Nate Parker's rape case shows how little has changed with campus sexual assault since 1999
Actor-director Nate Parker's critically acclaimed film, The Birth of a Nation, is a dramatic and graphic retelling of Nat Turner's slave revolt that, in January, sold for $17.5 million to Fox Searchlight in the biggest sale Sundance has ever seen. With the movie, Parker aims to force Americans into an "honest confrontation" with their past, which Parker told Deadline is the only way people can heal.
Parker's confrontation of his own past is less honest, and it's currently churning up controversy around a film that is, by all accounts, groundbreaking.
In 1999, Parker and his roommate, Jean McGianni Celestin, were accused of raping an unconscious woman. At the time, both were wrestlers at Penn State University, where the victim was a first-year student. Celestin, who has a story credit on The Birth of a Nation, was found guilty of sexual assault but appealed and won by default when the victim refused to testify again. Parker was acquitted and has since adamantly maintained his innocence. In a recent interview with Variety, he acknowledged the trial as "a very painful moment in my life," emphasizing that he was cleared of all charges.
I think by today's legal standards, a lot has changed with regards to universities and the laws in sexual assault.
But the woman who accused him never healed. She committed suicide in 2012, her brother told Variety. He believes the outcome would've been different were the case tried today.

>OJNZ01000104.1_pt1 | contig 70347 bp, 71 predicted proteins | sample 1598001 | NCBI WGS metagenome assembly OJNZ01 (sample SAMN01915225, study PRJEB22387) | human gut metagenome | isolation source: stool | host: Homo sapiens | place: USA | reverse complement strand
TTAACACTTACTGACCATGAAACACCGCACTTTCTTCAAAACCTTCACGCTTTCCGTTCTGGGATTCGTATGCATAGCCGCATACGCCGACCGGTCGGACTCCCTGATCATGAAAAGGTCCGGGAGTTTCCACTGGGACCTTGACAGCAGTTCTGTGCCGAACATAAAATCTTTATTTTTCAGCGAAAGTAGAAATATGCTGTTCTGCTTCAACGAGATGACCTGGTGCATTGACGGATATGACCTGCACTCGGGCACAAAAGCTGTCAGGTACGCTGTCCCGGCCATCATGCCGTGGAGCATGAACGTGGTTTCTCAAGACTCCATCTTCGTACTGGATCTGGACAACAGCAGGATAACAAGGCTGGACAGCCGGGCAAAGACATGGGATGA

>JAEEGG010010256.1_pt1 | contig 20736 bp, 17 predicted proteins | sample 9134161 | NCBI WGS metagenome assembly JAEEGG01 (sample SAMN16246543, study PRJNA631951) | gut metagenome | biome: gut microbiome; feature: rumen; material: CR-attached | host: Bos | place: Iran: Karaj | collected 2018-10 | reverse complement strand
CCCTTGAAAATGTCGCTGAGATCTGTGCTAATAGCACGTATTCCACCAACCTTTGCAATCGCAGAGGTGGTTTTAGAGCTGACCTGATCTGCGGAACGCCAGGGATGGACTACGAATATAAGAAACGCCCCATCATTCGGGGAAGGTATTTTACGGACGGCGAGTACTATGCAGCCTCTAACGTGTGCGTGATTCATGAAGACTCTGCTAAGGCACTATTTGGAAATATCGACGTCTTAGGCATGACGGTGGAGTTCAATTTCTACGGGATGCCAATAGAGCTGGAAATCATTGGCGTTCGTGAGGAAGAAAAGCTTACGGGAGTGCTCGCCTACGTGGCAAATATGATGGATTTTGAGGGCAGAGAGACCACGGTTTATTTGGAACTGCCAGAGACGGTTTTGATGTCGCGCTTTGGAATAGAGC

"I think by today's legal standards, a lot has changed with regards to universities and the laws in sexual assault," he said. "I feel certain if this were to happen in 2016, the outcome would be different than it was. Courts are a lot stricter about this kind of thing. You don't touch someone who is so intoxicated — period."
It's worth considering the brother's question: What's changed? If the case went to trial today, could we expect to see a different outcome?
Parker's defense attorneys leaned heavily on rape myths during the trial, playing on popular misconceptions that painted the victim as a drunk, as promiscuous and as untrustworthy.
"Myths abound among the public," Christina Mancini — an associate professor in the Wilder School of Government and Public Affairs at Virginia Commonwealth University, where she studies sexual victimization and campus crime — said in a phone interview. "The public has very strong views about what 'real' rapes are."
For example, she said, people often assume that rapists are strangers to their victims. There's a "stereotypical" rapist, she said — an unknown man who jumps out of the woods and onto a woman running by. But according to the Rape, Abuse & Incest National Network (RAINN), three out of four rapes are committed by a person the victim knows.